Restaurant review, Raithwaite, Sandsend: 'Local food cooked brilliantly - and smashing value too'

The sheltered and welcoming outdoor restaurant at Raithwaite Sandsend with umbrellas and sofas

The sheltered and welcoming outdoor restaurant at Raithwaite Sandsend - Credit: Yorkshire Life

Something about dining in the open air takes formality away. Maybe the fact that you’re wearing a jumper, coat and big socks rather than your Friday night or Sunday lunch best.  

But there we have it – that’s the pleasure of alfresco eating; informality, that hint of ‘on-your-holidays', the tolerance of your pet coming along too, and the thrill of your outdoor meal being more than the contents of your Tupperware. Dining with children is always miles easier outside too as they can head off for a scamper between courses and generally wriggle to their hearts' content at the table without tension.  

At Raithwaite, a short stroll from the beach that runs between Sandsend and Whitby, they’ve got the alfresco vibe going nicely.  

READ: More alfresco eating spots in Yorkshire

You're welcomed by the waft of woodsmoke from the firepits 

You're welcomed by the waft of woodsmoke from the firepits - Credit: Yorkshire Life

A lawn at the sheltered rear of the hotel overlooks a valley, and as you step outside the sense of alfresco grandeur strikes with a couple of roaring firepits.  

Around the terrace are tables with umbrellas, and chairs with snug blankets. For even when the sun shines in April, there’s a chill.  

On the lawn are low slung sofas and more blankets – these the perfect partners to a sweet and savoury afternoon tea.

The outdoor pop-up is running until May 16, after which restaurants can open again indoors – but I’m betting they will keep a slice of this outside life going because it’s a nice place to be. 

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The menu comes from a new team in the kitchen which plans to make exciting things happen this year. It’s headed up by MasterChef semi-finalist and food author Ollie Hunter, who joins the estate team as the new food, drink and sustainability director. 

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In the coming months Ollie will be leading a development in the hotel’s 100-acre grounds to introduce a variety of new kitchen gardens, patches and polytunnels to grow organic fruit and vegetables designed to feed the hotel throughout the year.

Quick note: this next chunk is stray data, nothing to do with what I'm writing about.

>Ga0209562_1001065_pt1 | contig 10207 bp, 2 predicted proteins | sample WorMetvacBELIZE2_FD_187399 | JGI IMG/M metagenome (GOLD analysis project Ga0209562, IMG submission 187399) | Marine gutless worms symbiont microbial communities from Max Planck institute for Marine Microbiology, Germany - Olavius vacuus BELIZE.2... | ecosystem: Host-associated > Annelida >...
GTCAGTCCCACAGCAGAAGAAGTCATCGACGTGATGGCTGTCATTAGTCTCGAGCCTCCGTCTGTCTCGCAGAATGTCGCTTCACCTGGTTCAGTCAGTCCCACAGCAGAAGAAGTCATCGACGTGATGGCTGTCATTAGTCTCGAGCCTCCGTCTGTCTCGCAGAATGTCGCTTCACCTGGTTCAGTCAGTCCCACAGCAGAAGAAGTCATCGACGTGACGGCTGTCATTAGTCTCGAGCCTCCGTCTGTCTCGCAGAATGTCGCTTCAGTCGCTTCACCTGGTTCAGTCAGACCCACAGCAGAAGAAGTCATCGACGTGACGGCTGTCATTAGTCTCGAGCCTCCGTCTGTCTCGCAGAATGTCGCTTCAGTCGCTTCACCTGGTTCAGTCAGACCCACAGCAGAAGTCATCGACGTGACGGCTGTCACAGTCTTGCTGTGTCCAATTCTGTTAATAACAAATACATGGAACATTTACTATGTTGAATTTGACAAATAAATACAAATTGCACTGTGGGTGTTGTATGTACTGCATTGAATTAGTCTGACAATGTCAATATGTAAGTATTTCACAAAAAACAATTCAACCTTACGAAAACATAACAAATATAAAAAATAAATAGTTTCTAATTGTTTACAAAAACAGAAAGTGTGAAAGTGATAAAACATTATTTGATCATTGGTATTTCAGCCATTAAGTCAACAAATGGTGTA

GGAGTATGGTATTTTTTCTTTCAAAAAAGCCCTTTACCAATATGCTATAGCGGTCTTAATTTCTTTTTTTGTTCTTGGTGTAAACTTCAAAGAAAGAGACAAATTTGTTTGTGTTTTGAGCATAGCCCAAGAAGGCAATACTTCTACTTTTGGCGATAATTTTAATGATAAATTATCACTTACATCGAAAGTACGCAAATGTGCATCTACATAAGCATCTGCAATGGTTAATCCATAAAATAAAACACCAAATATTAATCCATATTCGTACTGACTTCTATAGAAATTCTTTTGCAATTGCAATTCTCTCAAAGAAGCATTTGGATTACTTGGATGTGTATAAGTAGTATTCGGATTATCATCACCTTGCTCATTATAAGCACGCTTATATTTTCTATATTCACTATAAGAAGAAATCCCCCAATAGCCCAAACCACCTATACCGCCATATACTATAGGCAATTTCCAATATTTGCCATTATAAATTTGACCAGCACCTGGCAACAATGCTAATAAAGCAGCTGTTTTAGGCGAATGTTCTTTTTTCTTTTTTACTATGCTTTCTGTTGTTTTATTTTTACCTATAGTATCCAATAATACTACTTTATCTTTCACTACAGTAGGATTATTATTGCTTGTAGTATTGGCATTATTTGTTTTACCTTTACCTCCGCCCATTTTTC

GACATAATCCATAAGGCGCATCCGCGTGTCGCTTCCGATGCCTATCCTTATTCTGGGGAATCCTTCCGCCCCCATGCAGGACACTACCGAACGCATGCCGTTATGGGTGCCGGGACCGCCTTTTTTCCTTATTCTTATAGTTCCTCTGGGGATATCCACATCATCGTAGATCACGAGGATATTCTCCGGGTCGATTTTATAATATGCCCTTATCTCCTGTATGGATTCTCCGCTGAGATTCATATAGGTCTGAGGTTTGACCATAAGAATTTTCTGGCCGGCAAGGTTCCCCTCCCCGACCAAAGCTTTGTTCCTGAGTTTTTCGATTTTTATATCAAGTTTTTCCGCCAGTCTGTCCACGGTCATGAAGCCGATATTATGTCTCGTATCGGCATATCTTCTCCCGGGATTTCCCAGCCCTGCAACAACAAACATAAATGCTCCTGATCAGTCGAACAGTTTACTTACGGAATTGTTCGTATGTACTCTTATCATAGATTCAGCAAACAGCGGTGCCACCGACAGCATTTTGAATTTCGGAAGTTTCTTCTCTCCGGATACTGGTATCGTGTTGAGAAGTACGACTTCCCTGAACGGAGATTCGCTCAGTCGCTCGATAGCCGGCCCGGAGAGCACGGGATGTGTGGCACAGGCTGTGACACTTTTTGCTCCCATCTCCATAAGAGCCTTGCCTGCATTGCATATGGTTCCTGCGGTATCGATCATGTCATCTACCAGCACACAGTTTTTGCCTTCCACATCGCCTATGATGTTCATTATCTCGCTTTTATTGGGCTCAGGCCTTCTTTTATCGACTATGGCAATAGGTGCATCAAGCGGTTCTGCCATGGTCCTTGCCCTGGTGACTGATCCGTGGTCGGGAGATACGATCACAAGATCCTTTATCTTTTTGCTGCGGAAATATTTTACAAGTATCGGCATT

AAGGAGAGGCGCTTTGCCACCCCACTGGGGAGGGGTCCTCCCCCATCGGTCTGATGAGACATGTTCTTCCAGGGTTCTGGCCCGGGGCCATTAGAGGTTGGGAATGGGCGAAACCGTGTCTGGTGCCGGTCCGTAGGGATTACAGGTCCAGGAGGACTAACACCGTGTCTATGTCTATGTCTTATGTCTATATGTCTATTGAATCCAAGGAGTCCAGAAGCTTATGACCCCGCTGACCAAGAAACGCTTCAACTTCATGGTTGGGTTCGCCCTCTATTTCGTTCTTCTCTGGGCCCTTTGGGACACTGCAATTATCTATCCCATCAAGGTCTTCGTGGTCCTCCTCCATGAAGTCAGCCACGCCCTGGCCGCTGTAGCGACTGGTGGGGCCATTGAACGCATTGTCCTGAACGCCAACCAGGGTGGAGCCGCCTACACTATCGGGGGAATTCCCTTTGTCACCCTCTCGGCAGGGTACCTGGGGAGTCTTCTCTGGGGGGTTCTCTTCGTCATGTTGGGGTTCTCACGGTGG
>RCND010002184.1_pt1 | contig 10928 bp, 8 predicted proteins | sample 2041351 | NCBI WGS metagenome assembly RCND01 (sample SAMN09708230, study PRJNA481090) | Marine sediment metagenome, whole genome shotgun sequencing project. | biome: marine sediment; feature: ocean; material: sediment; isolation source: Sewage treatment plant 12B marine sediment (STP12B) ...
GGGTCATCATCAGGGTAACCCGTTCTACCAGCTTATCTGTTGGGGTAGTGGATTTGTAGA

Orange coloured fish soup with a crouton with edible flowers on top

Whitby fish soup - pretty as a picture - Credit: Yorkshire Life

Ryan Osborne also joins Raithwaite as head chef, having previously led kitchens at Greens of Whitby and at The Star Inn The Harbour, with Michelin star chef Andrew Pern.  

Ollie and Ryan have created a new seasonal, limited edition menu for the pop-up.  At £19 for two course and £25 for three, it’s smashing value and filled with quality and seasonal produce.  

Oysters with pickled wild garlic foraged from the grounds 

Oysters with pickled wild garlic foraged from the grounds - Credit: Yorkshire Life

A plate of six oysters (supp. £5), with pickled wild garlic were delicious – a light enough hand on that perky garnish to complement rather than overpower. Whitby fish soup was served with rouille and a croute – and looked so pretty. We went for a fishcake (from the starters menu) as a main course – full of chunky fish and with a spinach and a nicely balanced Champagne veloute – and spring greens on the side.  

Belly pork, rhubarb slaw and black pudding bon bon

Belly pork, rhubarb slaw and black pudding bon bon - Credit: Yorkshire Life

Crisp belly pork was indulgent and fall-apart, with its creamy fat - rhubarb slaw was there to cut through that richness nicely. Black pudding bon bons and a cider reduction added more fun to the dish.  

it was nice to see main courses like local mussels (producers are having a nightmare post-Brexit), as well as seasonal wild garlic pesto for the ricotta ravioli – plenty of foraging potential around these gardens.  A nice-looking brioche burger with Yorkshire cheddar too.  

There’s a nice wine list offering less obvious wines by the glass – such as a Davenport sparkling wine – a great British fizz to try. And a pint of Wold Top went down well.

It had to be the Taste of Yorkshire for pud - rhubarb and custard panna cotta with honeycomb – and good farmhouse cheese.  

We were sat by couples, families, mates celebrating a 50th birthday and grandparents enjoying a lovely reunion with little ones. It’s a convivial spot and staff are clearly so happy to have people back, it feels like you’re part of the family.  

Open for lunch 12noon to 3pm Monday to Sunday